It hasn’t been said to me explicitly, although perhaps in subtle undertones during conversation, but I gather there are some who would consider working in youth ministry with an MDiv a waste of money and education. You see, in my home country of Australia (and I believe it is the case in America as well) the MDiv is held up as the foundational theological degree for pastoral ministry. It is a degree which more than likely leads those who have one into a senior church leadership role soon after graduation. While this degree has been foundational for me, if I’m truly honest it didn’t teach me everything I needed to know for pastoral ministry, and really, who would expect it to?
There are aspects of this education, however, that have enabled me to be better equipped in my role in youth ministry. So here are four reasons how my degree has helped me for youth ministry.
First, it helps me to think clearly about Scripture
One of the main aspects to an MDiv is the deep dive into Scripture. Learning at a level that requires concentrated thought about various books of the Bible, and understanding the Old Testament and New testament as a comprehensive whole, has enabled me to think. I would never have investigated the various debates around authorship, textual criticism, or understood the progressive theological thought that has occurred through Christian history had I not undertaken this training. This, and more, has helped build up my understanding of God and his Word, while also providing helpful ways to think about Scripture and its interpretation.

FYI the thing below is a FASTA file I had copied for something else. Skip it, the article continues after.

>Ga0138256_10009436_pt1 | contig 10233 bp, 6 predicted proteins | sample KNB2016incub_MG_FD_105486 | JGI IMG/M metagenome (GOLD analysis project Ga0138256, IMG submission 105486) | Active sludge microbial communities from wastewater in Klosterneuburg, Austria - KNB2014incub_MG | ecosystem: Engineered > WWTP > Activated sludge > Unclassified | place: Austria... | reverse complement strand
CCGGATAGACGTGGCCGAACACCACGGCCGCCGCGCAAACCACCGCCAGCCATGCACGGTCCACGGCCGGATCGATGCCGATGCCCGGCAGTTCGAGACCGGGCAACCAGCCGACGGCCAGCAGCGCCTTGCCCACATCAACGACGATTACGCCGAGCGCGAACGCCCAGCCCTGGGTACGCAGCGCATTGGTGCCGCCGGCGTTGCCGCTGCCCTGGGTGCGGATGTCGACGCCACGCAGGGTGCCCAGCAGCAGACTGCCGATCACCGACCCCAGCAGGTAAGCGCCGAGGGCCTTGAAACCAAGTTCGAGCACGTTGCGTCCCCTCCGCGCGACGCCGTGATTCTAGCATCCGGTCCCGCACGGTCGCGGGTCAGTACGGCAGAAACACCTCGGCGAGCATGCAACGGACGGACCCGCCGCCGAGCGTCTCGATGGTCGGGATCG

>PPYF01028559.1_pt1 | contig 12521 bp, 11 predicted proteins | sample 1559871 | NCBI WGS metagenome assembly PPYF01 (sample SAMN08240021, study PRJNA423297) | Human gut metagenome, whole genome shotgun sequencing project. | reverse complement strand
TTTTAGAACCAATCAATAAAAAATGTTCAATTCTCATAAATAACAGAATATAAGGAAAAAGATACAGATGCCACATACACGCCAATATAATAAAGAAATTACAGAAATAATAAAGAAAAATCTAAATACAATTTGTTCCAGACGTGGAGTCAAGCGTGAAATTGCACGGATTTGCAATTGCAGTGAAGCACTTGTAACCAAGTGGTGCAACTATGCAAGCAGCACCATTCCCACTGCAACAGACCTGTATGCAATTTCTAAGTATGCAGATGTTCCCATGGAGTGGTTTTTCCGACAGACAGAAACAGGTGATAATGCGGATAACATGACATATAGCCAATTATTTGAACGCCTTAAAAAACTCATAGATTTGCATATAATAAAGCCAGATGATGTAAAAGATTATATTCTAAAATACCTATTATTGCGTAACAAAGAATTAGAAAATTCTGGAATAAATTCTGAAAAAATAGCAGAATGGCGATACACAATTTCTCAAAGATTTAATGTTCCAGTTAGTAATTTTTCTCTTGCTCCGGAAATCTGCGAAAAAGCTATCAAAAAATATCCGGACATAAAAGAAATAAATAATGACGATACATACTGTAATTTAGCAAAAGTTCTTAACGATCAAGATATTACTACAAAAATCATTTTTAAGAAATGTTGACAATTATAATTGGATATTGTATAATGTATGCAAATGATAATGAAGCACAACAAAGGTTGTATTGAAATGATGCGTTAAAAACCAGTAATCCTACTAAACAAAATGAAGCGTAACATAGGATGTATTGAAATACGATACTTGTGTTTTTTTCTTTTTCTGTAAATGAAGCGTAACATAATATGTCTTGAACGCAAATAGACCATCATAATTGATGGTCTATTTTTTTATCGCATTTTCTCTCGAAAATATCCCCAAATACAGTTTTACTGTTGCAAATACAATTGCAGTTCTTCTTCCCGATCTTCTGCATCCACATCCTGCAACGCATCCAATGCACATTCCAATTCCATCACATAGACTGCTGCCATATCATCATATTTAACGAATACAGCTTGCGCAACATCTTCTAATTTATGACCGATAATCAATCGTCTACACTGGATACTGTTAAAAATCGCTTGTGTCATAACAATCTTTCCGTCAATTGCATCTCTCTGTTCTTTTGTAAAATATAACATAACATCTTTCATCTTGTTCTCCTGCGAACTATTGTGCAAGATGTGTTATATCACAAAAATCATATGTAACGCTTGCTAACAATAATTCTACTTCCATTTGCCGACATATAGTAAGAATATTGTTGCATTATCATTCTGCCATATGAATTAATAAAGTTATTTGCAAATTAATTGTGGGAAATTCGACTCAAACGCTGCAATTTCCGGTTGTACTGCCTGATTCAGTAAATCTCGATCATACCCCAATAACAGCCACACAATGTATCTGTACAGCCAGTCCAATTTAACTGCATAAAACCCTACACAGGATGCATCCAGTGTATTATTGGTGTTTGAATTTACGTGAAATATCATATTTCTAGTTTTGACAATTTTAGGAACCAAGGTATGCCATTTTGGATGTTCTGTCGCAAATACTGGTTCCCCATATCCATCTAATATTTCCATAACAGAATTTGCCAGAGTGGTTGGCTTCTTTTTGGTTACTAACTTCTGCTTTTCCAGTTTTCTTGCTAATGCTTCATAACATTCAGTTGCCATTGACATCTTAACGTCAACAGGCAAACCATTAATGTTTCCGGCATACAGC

We want our young people to understand and think clearly about Scripture as well. And so, the more I can understand that and (hopefully) teach it clearly to them, the more it provides an excellent foundation for youth ministry.
Second, it helps me deal with tough questions from teenagers
Everyone has questions, that’s part of life and part of wrestling with faith. Questions around good and evil, about God and who he is, about the world in which we live, about our own feelings and ideas, about sex, sexuality and relationships. During the teenage years and into young adulthood these questions come thick and fast.
Closely aligned to our first point is the ability to answer the tough questions with confidence. This is not answering questions because I know I am right; it is more the ability to think clearly and talk deeply about the questions teenagers have. These answers are to be wrestled with and taught through the lens of Scripture, and so with the biblical training provided through my degree I am able to answer more in line with God’s Word than I would otherwise.
Third, it helps me have confidence to teach, rebuke, correct and train others
2 Timothy 3:16-17 says,
“All scripture is inspired by God, and is profitable for teaching, for rebuking, for correcting, for training in righteousness, and that the man (person) of God may be complete, equipped for every good work.” (Christian Standard Bible)
There are times, whether it is in a Bible study, in a leaders meeting, or in a youth group talk where I may need to teach, rebuke, correct, or train others. Knowing more of Scripture, and being able to think clearly about it, provides a greater ability to do these things. I think of some of the youth talk drafts my leaders produce in the weeks leading up to being delivered at youth group. I have confidence, and I’d like to think my leaders have confidence in me too, that I can read through the talk and give good reasoning as to why there is the need for a change in language or understanding or theology. This is putting this verse into practice, and I guarantee my training has helped me with this.
Fourth, it helps me contribute to the wider church, not just a niche ministry
There is no doubt that some youth ministries and Youth Pastors are typecast. They are locked into their niche role and the wider church doesn’t truly see them as a pastor for the whole congregation. This is a shame.